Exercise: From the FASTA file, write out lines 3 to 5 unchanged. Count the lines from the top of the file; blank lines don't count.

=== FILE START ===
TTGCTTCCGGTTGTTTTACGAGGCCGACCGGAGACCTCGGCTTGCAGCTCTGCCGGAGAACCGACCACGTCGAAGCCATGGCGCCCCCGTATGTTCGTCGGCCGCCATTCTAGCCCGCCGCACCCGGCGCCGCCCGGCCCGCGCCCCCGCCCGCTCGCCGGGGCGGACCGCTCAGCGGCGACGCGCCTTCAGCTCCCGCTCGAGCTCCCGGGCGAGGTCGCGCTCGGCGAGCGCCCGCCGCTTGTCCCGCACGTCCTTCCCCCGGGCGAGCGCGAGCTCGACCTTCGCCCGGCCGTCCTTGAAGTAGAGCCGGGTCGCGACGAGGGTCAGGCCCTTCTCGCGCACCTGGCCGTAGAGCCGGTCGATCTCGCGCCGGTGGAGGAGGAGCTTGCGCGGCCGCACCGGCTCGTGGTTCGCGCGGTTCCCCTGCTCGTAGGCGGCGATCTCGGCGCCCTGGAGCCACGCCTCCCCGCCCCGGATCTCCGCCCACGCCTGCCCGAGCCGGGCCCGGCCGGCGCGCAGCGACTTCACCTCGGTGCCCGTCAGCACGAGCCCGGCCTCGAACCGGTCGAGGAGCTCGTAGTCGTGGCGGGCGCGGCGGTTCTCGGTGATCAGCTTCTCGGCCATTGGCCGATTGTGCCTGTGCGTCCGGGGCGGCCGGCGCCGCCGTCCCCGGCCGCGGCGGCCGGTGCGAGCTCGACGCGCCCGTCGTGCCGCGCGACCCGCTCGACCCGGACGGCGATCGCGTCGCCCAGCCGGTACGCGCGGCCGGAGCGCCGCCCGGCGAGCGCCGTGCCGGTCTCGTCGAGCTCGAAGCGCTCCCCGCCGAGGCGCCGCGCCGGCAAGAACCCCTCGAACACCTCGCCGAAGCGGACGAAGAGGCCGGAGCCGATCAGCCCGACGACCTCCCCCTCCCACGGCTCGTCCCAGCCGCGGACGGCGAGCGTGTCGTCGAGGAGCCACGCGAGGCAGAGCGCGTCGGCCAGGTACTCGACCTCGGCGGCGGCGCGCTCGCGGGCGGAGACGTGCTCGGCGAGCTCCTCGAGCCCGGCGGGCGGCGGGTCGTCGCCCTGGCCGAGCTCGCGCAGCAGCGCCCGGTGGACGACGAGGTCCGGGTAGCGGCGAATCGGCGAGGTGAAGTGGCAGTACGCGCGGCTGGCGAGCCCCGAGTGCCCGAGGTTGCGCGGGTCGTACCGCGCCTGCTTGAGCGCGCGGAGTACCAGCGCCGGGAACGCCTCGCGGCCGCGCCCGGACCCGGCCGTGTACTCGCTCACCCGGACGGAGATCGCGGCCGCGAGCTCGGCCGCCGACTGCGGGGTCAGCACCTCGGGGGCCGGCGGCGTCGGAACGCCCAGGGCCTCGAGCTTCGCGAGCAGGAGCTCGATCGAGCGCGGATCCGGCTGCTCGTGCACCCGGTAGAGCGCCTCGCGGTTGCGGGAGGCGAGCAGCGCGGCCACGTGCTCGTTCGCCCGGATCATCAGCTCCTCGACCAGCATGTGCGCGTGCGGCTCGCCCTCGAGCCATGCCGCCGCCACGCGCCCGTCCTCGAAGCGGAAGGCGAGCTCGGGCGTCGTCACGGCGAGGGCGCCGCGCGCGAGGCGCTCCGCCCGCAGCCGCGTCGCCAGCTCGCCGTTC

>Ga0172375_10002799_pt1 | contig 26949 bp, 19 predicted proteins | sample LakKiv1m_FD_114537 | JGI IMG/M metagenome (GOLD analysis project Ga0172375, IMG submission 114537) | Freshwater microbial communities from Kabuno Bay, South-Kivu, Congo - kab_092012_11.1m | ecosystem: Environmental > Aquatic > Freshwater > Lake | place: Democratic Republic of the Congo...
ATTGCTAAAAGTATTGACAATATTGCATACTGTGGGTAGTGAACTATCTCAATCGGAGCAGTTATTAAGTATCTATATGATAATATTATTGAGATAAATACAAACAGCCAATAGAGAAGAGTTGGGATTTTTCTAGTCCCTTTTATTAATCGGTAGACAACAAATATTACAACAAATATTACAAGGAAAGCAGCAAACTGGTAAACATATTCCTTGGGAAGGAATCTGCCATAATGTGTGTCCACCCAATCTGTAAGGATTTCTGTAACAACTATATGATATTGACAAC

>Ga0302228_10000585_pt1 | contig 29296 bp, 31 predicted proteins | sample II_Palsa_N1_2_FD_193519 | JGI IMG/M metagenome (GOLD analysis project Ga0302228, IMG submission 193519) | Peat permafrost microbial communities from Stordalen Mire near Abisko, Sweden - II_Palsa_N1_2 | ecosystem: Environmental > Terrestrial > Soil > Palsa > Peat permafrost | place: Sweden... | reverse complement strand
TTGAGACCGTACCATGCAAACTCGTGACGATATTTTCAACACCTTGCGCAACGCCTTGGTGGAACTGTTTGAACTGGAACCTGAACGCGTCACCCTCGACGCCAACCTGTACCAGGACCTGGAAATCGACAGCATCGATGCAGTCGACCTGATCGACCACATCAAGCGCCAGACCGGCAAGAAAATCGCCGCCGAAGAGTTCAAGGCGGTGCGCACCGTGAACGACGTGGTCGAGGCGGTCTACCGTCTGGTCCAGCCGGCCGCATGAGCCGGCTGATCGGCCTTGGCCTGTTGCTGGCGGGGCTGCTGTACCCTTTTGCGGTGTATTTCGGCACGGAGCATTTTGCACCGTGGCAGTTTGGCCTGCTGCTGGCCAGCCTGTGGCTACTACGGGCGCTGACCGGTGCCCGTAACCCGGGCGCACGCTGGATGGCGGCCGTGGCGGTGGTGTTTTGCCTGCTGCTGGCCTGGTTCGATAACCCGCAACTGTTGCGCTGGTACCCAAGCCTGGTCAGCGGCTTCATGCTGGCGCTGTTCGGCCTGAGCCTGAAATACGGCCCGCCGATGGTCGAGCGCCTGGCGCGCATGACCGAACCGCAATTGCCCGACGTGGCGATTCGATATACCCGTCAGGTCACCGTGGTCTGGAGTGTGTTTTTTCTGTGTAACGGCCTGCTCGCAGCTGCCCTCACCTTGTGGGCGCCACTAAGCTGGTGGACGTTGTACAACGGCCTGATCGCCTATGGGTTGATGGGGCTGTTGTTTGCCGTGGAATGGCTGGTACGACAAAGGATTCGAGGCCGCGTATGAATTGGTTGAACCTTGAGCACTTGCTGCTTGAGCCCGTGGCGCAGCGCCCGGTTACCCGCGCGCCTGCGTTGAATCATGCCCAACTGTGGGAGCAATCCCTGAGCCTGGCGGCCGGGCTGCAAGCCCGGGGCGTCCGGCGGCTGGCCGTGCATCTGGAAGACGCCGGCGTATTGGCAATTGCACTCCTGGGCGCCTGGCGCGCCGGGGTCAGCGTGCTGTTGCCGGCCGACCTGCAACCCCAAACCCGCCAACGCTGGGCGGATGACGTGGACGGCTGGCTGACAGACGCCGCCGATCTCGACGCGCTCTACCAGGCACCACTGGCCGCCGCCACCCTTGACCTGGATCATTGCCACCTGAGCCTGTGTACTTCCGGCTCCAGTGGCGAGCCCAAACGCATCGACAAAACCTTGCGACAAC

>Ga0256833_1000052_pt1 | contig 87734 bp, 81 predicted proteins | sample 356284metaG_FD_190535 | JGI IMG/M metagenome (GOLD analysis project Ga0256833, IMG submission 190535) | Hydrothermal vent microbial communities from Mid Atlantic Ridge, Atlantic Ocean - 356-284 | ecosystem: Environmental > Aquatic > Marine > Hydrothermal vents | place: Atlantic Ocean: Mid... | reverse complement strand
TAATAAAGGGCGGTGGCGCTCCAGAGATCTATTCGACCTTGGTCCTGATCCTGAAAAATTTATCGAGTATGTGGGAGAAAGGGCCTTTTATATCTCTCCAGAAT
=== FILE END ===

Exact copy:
ATTGCTAAAAGTATTGACAATATTGCATACTGTGGGTAGTGAACTATCTCAATCGGAGCAGTTATTAAGTATCTATATGATAATATTATTGAGATAAATACAAACAGCCAATAGAGAAGAGTTGGGATTTTTCTAGTCCCTTTTATTAATCGGTAGACAACAAATATTACAACAAATATTACAAGGAAAGCAGCAAACTGGTAAACATATTCCTTGGGAAGGAATCTGCCATAATGTGTGTCCACCCAATCTGTAAGGATTTCTGTAACAACTATATGATATTGACAAC

>Ga0302228_10000585_pt1 | contig 29296 bp, 31 predicted proteins | sample II_Palsa_N1_2_FD_193519 | JGI IMG/M metagenome (GOLD analysis project Ga0302228, IMG submission 193519) | Peat permafrost microbial communities from Stordalen Mire near Abisko, Sweden - II_Palsa_N1_2 | ecosystem: Environmental > Terrestrial > Soil > Palsa > Peat permafrost | place: Sweden... | reverse complement strand
TTGAGACCGTACCATGCAAACTCGTGACGATATTTTCAACACCTTGCGCAACGCCTTGGTGGAACTGTTTGAACTGGAACCTGAACGCGTCACCCTCGACGCCAACCTGTACCAGGACCTGGAAATCGACAGCATCGATGCAGTCGACCTGATCGACCACATCAAGCGCCAGACCGGCAAGAAAATCGCCGCCGAAGAGTTCAAGGCGGTGCGCACCGTGAACGACGTGGTCGAGGCGGTCTACCGTCTGGTCCAGCCGGCCGCATGAGCCGGCTGATCGGCCTTGGCCTGTTGCTGGCGGGGCTGCTGTACCCTTTTGCGGTGTATTTCGGCACGGAGCATTTTGCACCGTGGCAGTTTGGCCTGCTGCTGGCCAGCCTGTGGCTACTACGGGCGCTGACCGGTGCCCGTAACCCGGGCGCACGCTGGATGGCGGCCGTGGCGGTGGTGTTTTGCCTGCTGCTGGCCTGGTTCGATAACCCGCAACTGTTGCGCTGGTACCCAAGCCTGGTCAGCGGCTTCATGCTGGCGCTGTTCGGCCTGAGCCTGAAATACGGCCCGCCGATGGTCGAGCGCCTGGCGCGCATGACCGAACCGCAATTGCCCGACGTGGCGATTCGATATACCCGTCAGGTCACCGTGGTCTGGAGTGTGTTTTTTCTGTGTAACGGCCTGCTCGCAGCTGCCCTCACCTTGTGGGCGCCACTAAGCTGGTGGACGTTGTACAACGGCCTGATCGCCTATGGGTTGATGGGGCTGTTGTTTGCCGTGGAATGGCTGGTACGACAAAGGATTCGAGGCCGCGTATGAATTGGTTGAACCTTGAGCACTTGCTGCTTGAGCCCGTGGCGCAGCGCCCGGTTACCCGCGCGCCTGCGTTGAATCATGCCCAACTGTGGGAGCAATCCCTGAGCCTGGCGGCCGGGCTGCAAGCCCGGGGCGTCCGGCGGCTGGCCGTGCATCTGGAAGACGCCGGCGTATTGGCAATTGCACTCCTGGGCGCCTGGCGCGCCGGGGTCAGCGTGCTGTTGCCGGCCGACCTGCAACCCCAAACCCGCCAACGCTGGGCGGATGACGTGGACGGCTGGCTGACAGACGCCGCCGATCTCGACGCGCTCTACCAGGCACCACTGGCCGCCGCCACCCTTGACCTGGATCATTGCCACCTGAGCCTGTGTACTTCCGGCTCCAGTGGCGAGCCCAAACGCATCGACAAAACCTTGCGACAAC